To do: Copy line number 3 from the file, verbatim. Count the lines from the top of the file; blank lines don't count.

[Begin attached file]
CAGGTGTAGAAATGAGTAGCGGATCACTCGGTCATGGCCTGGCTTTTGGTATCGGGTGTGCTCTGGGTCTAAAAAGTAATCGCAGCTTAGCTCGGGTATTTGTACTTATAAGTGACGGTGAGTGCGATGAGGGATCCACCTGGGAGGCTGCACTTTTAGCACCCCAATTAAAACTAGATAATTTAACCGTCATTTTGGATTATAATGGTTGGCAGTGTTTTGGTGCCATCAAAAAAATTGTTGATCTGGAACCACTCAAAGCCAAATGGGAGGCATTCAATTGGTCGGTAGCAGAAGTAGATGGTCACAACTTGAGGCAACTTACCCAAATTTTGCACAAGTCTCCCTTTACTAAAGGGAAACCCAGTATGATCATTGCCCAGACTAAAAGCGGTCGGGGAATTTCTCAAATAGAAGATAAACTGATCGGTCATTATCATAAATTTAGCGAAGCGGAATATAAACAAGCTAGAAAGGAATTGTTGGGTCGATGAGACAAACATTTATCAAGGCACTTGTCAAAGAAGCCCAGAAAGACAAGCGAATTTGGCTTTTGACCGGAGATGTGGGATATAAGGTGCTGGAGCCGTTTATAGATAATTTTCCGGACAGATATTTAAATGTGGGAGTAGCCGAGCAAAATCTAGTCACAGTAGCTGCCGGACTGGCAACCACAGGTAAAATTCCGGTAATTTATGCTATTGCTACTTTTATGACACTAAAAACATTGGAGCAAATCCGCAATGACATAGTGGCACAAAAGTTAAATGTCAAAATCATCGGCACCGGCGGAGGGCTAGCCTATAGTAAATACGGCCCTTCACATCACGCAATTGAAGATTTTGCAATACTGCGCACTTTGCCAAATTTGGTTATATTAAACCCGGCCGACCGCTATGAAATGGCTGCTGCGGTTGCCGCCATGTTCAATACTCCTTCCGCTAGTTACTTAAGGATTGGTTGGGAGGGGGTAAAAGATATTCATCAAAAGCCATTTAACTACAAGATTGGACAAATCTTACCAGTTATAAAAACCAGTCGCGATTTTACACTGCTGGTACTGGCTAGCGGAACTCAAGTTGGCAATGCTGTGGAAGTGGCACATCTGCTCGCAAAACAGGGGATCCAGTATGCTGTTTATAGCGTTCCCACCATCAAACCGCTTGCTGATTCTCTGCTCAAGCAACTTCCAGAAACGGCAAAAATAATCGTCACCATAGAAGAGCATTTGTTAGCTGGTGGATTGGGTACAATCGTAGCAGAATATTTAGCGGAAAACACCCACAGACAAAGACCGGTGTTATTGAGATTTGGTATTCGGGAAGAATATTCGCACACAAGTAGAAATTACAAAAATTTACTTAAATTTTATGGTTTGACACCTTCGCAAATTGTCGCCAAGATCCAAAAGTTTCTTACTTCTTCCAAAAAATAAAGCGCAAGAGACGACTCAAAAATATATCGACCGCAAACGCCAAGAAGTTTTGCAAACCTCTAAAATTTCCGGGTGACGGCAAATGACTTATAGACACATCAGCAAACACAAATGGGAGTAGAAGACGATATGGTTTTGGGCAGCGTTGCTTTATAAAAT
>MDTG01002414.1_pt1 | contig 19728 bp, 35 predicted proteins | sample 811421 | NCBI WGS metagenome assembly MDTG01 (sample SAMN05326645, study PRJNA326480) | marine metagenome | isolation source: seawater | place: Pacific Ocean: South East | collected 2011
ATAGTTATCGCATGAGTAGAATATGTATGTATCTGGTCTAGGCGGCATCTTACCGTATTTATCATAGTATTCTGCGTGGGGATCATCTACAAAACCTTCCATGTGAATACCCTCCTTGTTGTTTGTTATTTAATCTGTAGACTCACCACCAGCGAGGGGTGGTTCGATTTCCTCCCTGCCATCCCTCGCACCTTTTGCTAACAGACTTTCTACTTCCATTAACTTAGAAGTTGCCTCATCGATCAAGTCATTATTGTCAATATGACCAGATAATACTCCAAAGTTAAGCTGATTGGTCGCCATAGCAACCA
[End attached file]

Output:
ATAGTTATCGCATGAGTAGAATATGTATGTATCTGGTCTAGGCGGCATCTTACCGTATTTATCATAGTATTCTGCGTGGGGATCATCTACAAAACCTTCCATGTGAATACCCTCCTTGTTGTTTGTTATTTAATCTGTAGACTCACCACCAGCGAGGGGTGGTTCGATTTCCTCCCTGCCATCCCTCGCACCTTTTGCTAACAGACTTTCTACTTCCATTAACTTAGAAGTTGCCTCATCGATCAAGTCATTATTGTCAATATGACCAGATAATACTCCAAAGTTAAGCTGATTGGTCGCCATAGCAACCA